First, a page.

Looking around the restaurant of my “home culture,” I suddenly had that same feeling of being neither “here” nor “there.” Though I didn’t actually survey the crowd, I would bet that I was likely the only person there who had lived in rural Africa for two and a half years. As foreign as Manhattan was to my friends over “there” I suddenly realized that Africa was now the “over there.”
As the evening melting into night, I pulled back my hair – which had been done to look nice but not actually reveal how much effort went into it. I wore an outfit that took way too long to decide on for a Tuesday night and, I talked with other successful New York women about my life as a working playwright, author and teacher. You know, the normal stuff we talk about when a group of people go out for a good time. Allow me to set the stage of an African Tuesday night “nightlife” in the Kalahari.
First off, it’s Tuesday night in Africa. So in honor the occasion, I’ll do my make-up (translation: wash the desert dirt off my face). I’ll also do my hair (translation: put hair in ponytail). So as always, I was trying to use my cellphone as a modem to get a dial-up internet connection. We had no electricity that week, mind you, so I walked 7 kilometers to the nearest outlet and charged my laptop. Then, I spent 7 hours downloading the newest episode re-cap of The Next Iron Chef. Seven hours to download the 3 minute RE-CAP, not even the whole episode! I watched Chef Eric Greenspan making something with grasshoppers and had to laugh, because let’s face it, in Africa, that isn’t an unusual ingredient. I watched Chef Amanda Freitag, who had become my culinary hero, make some beer stew. That’s right. Stew from beer. Is it clear now why the words “culinary hero” are at play? While watching Chef Freitag, I had an epiphany, “beer is an ingredient we have here!!!” I then found some old women in the village who were brewing up their own beer (felt very 1920s bootleg-ish). I found someone selling produce on the street and gathered my veggies. My host family had been hunting, so I had fresh meat. As for spices, well, I picked some green thing in the backyard, fed it to the dog to make sure it was safe to eat. The dog survived, and so I decided this green leafy thing kind of tasted like a faux herb (not even close). Take that, Manhattan!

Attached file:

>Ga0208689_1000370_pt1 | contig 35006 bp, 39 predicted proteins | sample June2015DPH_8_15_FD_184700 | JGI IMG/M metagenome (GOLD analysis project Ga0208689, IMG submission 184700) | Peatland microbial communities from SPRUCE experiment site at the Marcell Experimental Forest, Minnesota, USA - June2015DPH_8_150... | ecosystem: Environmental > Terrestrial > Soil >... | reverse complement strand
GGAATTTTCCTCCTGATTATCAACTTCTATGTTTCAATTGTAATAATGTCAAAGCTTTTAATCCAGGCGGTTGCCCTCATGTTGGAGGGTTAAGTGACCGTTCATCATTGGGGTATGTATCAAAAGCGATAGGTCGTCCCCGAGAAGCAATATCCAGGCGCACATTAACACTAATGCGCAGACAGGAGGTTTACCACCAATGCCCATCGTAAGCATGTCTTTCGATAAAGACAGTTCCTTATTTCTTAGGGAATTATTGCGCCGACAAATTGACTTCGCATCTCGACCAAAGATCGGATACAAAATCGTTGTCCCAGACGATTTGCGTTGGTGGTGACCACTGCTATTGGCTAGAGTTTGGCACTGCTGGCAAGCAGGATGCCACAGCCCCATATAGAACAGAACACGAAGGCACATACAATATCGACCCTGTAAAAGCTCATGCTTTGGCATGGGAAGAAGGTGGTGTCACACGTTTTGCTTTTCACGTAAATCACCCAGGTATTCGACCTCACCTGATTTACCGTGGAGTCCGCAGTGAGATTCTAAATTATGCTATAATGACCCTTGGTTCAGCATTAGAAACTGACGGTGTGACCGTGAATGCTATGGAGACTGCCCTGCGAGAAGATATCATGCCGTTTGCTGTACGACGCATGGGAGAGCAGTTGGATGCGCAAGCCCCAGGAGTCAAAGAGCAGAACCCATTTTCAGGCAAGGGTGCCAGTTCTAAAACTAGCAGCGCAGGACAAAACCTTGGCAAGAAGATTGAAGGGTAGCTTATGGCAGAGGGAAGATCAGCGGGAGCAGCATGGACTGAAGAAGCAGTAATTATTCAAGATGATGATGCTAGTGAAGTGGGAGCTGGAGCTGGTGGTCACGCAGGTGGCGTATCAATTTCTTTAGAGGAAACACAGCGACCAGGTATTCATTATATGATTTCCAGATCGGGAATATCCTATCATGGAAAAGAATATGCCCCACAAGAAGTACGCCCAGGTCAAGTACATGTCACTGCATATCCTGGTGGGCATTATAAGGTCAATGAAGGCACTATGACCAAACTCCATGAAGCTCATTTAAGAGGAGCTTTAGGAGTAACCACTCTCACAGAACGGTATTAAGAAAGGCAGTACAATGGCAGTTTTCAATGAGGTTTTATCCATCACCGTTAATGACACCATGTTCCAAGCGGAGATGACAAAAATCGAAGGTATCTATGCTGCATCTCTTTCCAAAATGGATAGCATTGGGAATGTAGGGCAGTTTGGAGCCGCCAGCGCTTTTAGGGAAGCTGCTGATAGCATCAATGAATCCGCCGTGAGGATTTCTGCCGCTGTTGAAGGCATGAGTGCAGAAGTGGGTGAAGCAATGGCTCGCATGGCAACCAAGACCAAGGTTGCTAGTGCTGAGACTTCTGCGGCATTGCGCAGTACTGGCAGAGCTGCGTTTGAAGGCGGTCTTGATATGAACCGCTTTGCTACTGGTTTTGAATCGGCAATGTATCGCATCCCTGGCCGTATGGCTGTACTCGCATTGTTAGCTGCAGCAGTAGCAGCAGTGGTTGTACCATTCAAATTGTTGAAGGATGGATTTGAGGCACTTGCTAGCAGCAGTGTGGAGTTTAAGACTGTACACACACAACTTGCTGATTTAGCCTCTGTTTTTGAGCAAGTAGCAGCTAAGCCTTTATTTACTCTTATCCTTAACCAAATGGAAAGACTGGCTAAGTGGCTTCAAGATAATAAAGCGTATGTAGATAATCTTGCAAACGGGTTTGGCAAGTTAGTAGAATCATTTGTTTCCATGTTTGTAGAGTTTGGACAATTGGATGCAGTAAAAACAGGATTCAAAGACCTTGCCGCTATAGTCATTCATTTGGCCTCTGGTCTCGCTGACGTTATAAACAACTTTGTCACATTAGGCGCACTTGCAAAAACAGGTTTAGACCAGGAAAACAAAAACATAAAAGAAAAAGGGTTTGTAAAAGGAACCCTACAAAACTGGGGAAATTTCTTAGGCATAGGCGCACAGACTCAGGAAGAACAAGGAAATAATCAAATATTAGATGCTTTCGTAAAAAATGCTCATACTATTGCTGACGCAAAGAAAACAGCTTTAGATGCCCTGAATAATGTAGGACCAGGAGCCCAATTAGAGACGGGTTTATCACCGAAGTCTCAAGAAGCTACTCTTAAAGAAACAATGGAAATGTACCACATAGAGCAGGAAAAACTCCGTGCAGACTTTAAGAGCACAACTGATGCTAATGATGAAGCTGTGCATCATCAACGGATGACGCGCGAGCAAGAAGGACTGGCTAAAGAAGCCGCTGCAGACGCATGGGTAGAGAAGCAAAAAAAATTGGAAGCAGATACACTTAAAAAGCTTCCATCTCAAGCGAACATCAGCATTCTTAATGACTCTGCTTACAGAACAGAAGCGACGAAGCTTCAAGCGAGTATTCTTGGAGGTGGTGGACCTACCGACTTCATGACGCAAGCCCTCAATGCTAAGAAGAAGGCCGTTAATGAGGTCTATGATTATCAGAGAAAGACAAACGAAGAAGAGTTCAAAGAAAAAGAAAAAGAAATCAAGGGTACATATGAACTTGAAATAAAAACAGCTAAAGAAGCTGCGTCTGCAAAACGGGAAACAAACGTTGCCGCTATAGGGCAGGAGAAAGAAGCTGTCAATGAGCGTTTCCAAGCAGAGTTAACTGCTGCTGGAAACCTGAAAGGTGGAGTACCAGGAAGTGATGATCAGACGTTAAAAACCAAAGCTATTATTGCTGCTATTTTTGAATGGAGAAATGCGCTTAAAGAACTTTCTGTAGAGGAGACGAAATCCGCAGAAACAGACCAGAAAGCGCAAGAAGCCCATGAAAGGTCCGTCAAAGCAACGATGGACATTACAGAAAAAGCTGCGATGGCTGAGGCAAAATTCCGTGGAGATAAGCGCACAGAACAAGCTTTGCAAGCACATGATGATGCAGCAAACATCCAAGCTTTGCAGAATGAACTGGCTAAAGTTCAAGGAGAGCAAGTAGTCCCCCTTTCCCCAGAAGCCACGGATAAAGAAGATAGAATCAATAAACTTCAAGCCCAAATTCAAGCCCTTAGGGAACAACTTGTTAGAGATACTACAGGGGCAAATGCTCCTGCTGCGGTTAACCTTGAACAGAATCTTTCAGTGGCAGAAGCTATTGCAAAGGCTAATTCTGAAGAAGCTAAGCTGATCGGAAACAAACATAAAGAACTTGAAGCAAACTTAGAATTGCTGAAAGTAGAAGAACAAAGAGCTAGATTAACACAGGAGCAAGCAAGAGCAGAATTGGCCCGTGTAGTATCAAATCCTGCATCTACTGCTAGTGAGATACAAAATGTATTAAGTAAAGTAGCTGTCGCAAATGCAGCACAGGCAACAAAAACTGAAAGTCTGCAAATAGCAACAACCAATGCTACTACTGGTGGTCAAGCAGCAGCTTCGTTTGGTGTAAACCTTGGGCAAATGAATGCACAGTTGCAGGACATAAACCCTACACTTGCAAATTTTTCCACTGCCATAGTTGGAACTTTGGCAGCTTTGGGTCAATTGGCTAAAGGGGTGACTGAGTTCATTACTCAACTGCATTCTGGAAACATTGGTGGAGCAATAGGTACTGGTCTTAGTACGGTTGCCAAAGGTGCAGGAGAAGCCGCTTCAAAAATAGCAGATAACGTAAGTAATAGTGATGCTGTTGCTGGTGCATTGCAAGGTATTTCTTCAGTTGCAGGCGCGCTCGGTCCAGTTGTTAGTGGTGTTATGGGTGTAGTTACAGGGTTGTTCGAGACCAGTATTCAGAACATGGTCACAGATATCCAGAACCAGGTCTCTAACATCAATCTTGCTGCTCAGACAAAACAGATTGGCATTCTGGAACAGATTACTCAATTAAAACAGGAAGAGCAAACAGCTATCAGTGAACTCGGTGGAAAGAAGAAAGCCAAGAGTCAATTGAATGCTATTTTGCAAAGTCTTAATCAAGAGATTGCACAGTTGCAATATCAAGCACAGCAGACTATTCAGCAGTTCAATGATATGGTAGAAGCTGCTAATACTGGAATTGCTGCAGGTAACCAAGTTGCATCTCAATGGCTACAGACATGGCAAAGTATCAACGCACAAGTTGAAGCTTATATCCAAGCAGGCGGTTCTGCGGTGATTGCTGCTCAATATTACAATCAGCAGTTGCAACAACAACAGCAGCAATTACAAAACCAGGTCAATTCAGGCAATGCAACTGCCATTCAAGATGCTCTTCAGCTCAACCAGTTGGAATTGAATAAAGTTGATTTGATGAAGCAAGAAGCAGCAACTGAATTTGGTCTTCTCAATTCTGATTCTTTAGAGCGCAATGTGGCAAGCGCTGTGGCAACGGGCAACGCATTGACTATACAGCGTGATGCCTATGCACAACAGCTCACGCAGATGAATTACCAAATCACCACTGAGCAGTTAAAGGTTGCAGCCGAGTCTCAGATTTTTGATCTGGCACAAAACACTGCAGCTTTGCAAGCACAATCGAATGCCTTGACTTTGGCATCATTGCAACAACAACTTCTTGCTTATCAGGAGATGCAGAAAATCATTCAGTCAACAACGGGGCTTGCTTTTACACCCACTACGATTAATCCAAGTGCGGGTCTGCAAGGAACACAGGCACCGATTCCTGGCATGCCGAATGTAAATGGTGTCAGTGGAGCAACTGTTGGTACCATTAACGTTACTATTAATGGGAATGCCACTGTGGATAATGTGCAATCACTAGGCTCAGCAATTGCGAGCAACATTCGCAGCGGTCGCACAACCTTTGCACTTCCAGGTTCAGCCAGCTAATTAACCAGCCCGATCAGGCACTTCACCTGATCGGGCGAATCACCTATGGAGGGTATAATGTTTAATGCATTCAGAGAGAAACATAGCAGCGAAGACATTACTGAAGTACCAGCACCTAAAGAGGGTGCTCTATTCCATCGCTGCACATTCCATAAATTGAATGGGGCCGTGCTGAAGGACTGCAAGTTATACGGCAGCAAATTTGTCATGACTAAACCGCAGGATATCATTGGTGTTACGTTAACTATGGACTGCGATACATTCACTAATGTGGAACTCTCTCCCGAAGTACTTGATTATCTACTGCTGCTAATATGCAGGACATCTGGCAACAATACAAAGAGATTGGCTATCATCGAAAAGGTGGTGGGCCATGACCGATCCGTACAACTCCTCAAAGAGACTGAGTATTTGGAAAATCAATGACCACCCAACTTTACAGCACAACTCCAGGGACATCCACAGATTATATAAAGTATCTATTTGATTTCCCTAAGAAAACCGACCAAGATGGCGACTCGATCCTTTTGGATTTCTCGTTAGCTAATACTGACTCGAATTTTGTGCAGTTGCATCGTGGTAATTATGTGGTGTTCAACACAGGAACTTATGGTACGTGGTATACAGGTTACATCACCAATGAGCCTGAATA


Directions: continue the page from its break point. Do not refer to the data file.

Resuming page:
How is that for a Tuesday night bar story? While it’s an amusing account of what my life once was, it truly feels like another life, somehow unconnected to this one. My Peace Corps stories make an appearance at very calculated times and places. Part of re-entry means reading social cues and knowing when the stories would be a welcome add-on to a conversation, and when it would leave people wondering why on earth Africa girl was invited out to play.
And so for me, that is what re-entry is. It’s feeling, and actually being, perfectly adapted back into my home culture, but knowing that my mind can, and will, transition seamlessly into another. I know that my stories from Africa will make a great book one day, but that its oral stories are better kept short and edited for mass consumption. And so, as I dream of that brick oven pizza, I get to reminisce twice. The thought of brick oven pizza conjures up a need for a night out at Donatella on 8th, but it also means remembering how many failed pizzas I tried to make with nonsensical ingredients. And, for the record, a tomato is rarely fresh in the Kalahari, and a stone oven built out of things you found in the desert may or may not actually be safe. And there is no substitute for basil.
About the Author: Stefanie DeLeo is a published playwright/author and middle school Social Studies/Drama teacher. From July 2007 through November 2009 she lived and worked as a Peace Corps Volunteer in rural South Africa. She has a Master’s Degree from NYU in Educational Theatre. She can be followed on twitter @stefaniedeleo and liked on Facebook.